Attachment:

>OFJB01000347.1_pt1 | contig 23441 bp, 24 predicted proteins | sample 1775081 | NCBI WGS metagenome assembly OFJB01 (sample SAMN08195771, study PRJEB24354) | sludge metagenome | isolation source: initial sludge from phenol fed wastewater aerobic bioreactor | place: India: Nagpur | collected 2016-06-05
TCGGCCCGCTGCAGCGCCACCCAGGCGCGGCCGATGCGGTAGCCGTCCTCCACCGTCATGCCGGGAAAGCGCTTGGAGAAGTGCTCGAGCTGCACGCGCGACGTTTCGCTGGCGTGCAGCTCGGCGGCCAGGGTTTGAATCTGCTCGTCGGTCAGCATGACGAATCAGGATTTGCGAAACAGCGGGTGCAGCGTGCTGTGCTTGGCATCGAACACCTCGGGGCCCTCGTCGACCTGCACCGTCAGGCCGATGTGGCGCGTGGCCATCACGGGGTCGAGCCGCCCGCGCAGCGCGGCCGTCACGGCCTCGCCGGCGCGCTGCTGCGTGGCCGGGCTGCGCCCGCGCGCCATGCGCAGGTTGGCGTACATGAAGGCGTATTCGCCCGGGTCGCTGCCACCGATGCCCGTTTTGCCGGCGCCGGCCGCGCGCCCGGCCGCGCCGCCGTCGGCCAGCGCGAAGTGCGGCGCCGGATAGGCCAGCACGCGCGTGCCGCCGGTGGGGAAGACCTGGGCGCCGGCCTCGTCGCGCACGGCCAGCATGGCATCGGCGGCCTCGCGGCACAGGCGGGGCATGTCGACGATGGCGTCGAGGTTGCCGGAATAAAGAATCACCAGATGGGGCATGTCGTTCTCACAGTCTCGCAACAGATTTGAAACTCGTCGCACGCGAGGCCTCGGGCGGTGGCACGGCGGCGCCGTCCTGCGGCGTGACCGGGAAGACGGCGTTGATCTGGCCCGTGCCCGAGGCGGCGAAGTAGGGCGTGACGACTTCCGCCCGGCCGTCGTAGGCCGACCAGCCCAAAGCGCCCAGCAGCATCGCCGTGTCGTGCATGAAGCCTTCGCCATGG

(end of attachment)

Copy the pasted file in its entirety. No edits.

>OFJB01000347.1_pt1 | contig 23441 bp, 24 predicted proteins | sample 1775081 | NCBI WGS metagenome assembly OFJB01 (sample SAMN08195771, study PRJEB24354) | sludge metagenome | isolation source: initial sludge from phenol fed wastewater aerobic bioreactor | place: India: Nagpur | collected 2016-06-05
TCGGCCCGCTGCAGCGCCACCCAGGCGCGGCCGATGCGGTAGCCGTCCTCCACCGTCATGCCGGGAAAGCGCTTGGAGAAGTGCTCGAGCTGCACGCGCGACGTTTCGCTGGCGTGCAGCTCGGCGGCCAGGGTTTGAATCTGCTCGTCGGTCAGCATGACGAATCAGGATTTGCGAAACAGCGGGTGCAGCGTGCTGTGCTTGGCATCGAACACCTCGGGGCCCTCGTCGACCTGCACCGTCAGGCCGATGTGGCGCGTGGCCATCACGGGGTCGAGCCGCCCGCGCAGCGCGGCCGTCACGGCCTCGCCGGCGCGCTGCTGCGTGGCCGGGCTGCGCCCGCGCGCCATGCGCAGGTTGGCGTACATGAAGGCGTATTCGCCCGGGTCGCTGCCACCGATGCCCGTTTTGCCGGCGCCGGCCGCGCGCCCGGCCGCGCCGCCGTCGGCCAGCGCGAAGTGCGGCGCCGGATAGGCCAGCACGCGCGTGCCGCCGGTGGGGAAGACCTGGGCGCCGGCCTCGTCGCGCACGGCCAGCATGGCATCGGCGGCCTCGCGGCACAGGCGGGGCATGTCGACGATGGCGTCGAGGTTGCCGGAATAAAGAATCACCAGATGGGGCATGTCGTTCTCACAGTCTCGCAACAGATTTGAAACTCGTCGCACGCGAGGCCTCGGGCGGTGGCACGGCGGCGCCGTCCTGCGGCGTGACCGGGAAGACGGCGTTGATCTGGCCCGTGCCCGAGGCGGCGAAGTAGGGCGTGACGACTTCCGCCCGGCCGTCGTAGGCCGACCAGCCCAAAGCGCCCAGCAGCATCGCCGTGTCGTGCATGAAGCCTTCGCCATGG